Fusarium root rot

This disease, caused by several Fusarium species, has become a recent concern in both container and bareroot nurseries. In containers, inoculum is often borne on seeds, in water, in contaminated growing media, or on used styroblocks. Coastal, bareroot nurseries on heavier soils generally have the highest incidence of the disease.

Hosts and damage

Douglas-fir, lodgepole pine, and Engelmann and white spruce are the principal hosts, but white pine, western hemlock, and larch are also affected. Shoot symptoms appear on random seedlings in drill rows (Figure 17) as early as mid-July (i.e., when post-emergence damping-off is declining), and may continue to appear until late fall. In both container and bareroot nurseries, high temperatures and drought predispose seedlings to the disease and contribute to rapid symptom development. The disease is frequently more prevalent in certain seedbeds or seedlots.

Initial symptoms are most evident on the shoot and include chlorosis of terminal needles, followed by all needles becoming flaccid, often turning purplish, and then becoming brown and dried out (Figure 18). The shoot tip frequently bends into a shepherd's crook. Since the stem is woody, it remains upright, distinguishing this disease from damping-off. Although shoot symptoms are the first to be noticed, they actually indicate a root problem. Diseased root systems have few laterals and the remaining roots are often dark, swollen, and lacking an actively growing white root tip. The bark and cortex of affected roots can be easily stripped away to expose the darkened cambium. The disease is usually fatal, but sometimes it destroys only the primary root, resulting in a deformed root system and stunted shoot. Such seedlings are culls.

Life history (Figure 19)

This disease is caused by a form of the same fungus that frequently causes damping-off; thus, many aspects of the life history are similar. For example, the pathogen overwinters as chlamydospores in small pieces of roots or organic matter, and when seedling roots grow near these spores, germination occurs and the pathogen enters the roots. However, development is delayed until later in the growing season, when larger and more crowded seedlings are stressed for moisture and nutrients. The fungus then grows rapidly throughout the root system and destroys it. Warm soil favors disease development. The sources of inoculum on container-grown seedlings is unclear; however, Fusarium can be seed-borne or infection may result from wind-borne spores.


Disease losses can be reduced in container nurseries that have a well-drained and aerated growing medium and that use irrigation regimes for preventing stress. Used containers should be thoroughly cleaned (according to current recommendations) because Fusarium can occur on them. In bareroot nurseries, heavy soils favor the pathogen, supposedly because of the slower decomposition rate of the pathogen's food bases (e.g., root pieces). The disease can be effectively prevented by locating bareroot nurseries on lighter soils.

Bare fallowing between seedling crops and removal of plant debris following seedling lifting reduces losses by increasing the rate at which the pathogen exhausts its available food. Sawdust mulching and irrigation, which reduce soil temperatures, may also be helpful. Culling infected seedlings helps reduce disease spread in container and bareroot nurseries.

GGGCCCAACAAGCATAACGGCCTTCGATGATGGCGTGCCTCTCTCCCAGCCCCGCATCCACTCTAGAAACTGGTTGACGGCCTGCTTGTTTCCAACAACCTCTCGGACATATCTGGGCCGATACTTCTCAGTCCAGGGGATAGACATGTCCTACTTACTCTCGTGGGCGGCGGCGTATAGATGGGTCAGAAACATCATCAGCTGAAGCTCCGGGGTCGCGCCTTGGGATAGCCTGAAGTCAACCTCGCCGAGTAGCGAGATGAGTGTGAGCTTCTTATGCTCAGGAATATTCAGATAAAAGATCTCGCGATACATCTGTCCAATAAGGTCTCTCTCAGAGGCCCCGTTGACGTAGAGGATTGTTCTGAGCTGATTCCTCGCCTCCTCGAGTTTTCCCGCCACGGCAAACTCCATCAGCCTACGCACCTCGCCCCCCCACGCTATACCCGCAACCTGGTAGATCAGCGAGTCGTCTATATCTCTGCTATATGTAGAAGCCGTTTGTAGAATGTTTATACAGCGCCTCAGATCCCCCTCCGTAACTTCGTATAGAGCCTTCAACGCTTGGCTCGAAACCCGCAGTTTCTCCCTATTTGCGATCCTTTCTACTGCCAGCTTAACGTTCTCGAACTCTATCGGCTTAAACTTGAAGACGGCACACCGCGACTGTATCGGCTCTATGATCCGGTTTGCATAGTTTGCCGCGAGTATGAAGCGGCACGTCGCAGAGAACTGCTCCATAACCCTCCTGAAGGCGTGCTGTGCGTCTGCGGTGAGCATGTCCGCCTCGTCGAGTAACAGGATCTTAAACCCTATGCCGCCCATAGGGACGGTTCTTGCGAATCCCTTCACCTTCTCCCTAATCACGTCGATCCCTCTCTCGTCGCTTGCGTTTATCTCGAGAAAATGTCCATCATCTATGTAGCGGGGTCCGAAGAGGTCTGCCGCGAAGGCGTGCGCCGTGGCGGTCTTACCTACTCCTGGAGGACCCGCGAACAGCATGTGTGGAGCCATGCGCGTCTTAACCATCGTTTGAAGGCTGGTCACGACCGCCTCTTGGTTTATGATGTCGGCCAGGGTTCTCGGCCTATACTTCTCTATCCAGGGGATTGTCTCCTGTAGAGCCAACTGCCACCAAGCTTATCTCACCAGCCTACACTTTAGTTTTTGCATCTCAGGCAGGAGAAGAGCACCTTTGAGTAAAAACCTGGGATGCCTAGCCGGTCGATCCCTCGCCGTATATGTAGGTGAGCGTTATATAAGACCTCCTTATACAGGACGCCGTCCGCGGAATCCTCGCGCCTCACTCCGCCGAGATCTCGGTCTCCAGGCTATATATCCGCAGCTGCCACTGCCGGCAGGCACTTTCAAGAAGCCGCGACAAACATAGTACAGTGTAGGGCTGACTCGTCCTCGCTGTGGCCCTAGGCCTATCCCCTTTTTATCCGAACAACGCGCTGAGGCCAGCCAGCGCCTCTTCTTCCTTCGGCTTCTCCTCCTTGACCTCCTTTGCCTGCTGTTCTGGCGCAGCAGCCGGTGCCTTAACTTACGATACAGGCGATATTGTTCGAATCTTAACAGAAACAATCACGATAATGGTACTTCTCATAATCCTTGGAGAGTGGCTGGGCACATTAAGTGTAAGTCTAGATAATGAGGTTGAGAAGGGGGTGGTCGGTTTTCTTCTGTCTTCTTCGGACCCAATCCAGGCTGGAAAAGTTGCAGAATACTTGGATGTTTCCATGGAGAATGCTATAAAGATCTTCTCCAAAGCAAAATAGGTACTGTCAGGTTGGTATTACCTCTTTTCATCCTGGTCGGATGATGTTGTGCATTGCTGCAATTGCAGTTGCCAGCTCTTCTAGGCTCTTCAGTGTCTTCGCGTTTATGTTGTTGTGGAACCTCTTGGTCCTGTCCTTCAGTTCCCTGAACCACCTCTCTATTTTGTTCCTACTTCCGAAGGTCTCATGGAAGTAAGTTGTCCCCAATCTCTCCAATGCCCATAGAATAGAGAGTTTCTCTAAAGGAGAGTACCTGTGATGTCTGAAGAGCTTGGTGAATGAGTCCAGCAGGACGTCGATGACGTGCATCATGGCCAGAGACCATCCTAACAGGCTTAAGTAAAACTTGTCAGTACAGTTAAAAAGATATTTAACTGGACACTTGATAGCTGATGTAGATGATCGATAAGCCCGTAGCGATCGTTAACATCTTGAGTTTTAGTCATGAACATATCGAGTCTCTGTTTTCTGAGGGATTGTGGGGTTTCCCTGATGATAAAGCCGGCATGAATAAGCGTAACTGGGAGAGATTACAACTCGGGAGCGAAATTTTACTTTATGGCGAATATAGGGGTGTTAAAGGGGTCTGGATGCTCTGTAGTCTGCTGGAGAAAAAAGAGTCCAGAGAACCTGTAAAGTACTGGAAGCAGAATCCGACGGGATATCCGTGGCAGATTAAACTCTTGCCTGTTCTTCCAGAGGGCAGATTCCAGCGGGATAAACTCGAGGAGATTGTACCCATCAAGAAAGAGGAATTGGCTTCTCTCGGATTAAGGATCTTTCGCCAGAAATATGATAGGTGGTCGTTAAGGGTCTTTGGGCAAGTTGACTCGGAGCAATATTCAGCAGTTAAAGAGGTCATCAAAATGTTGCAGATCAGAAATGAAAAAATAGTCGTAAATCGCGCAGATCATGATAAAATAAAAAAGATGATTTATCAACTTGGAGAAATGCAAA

Practices that reduce seedling moisture and nutrient stresses are important in Fusarium management. To date, fungicides have proven to be ineffective, probably because the pathogen enters very young plants and symptoms do not develop until much later. By then, the disease has advanced beyond control, especially if disease detection relies on shoot symptoms. Soil fumigation is too expensive to be used solely for controlling the disease.

Selected References

Bloomberg, W.J. 1971. Diseases of Douglas-fir seedlings caused by Fusarium oxysporum. Phytopathology 61: 467-470.

Bloomberg, W.J. 1981. Diseases caused by Fusarium in forest nurseries. In Fusarium: Diseases, biology, and taxonomy. P.E. Nelson, T.A. Toussoun, and R.J. Cook, (editors). The Pennsylvania State Univ. Press, University Park, Pa., pp. 178-187.

James, R.L., E.P. Militante, J.Y. Woo, and C.J. Gilligan. 1986. Pathogenicity of Fusarium from forest seedling nurseries on Douglas-fir and ponderosa pine seedlings. U.S. Dep. Agric. For. Serv., North. Reg. Rep. 86-8.

Lock, W. 1973. Fusarium root rot of Douglas-fir nursery seedlings. Environ. Can., Can. For. Serv., Pac. For. Res. Cent., For. Pest Leafl. 61, Victoria, B.C.

Look Alikes

Other Fungi



Corky root disease
Cylindrocarpon root rot
Pythium root rot

Fungus gnats

Saturated Soil
High Salinity
Nutrient Deficiency



Fusarium root rot

Principal, locally grown hosts

Host age and season when damage appears


Nursery type and location












Douglas-fir, lodgepole pine, Engelmann and white spruces, sometimes other species

rare on 2+0

Mid-summer to late fall







Click on any image to see the full size version. Press "Back" on your browser to return to this screen.

    Figure 17. Douglas-fir affected by Fusarium root rot.





     Figure 18. Douglas-fir showing advanced shoot symptoms of Fusarium root rot.





     Figure 19. Life history of Fusarium root rot.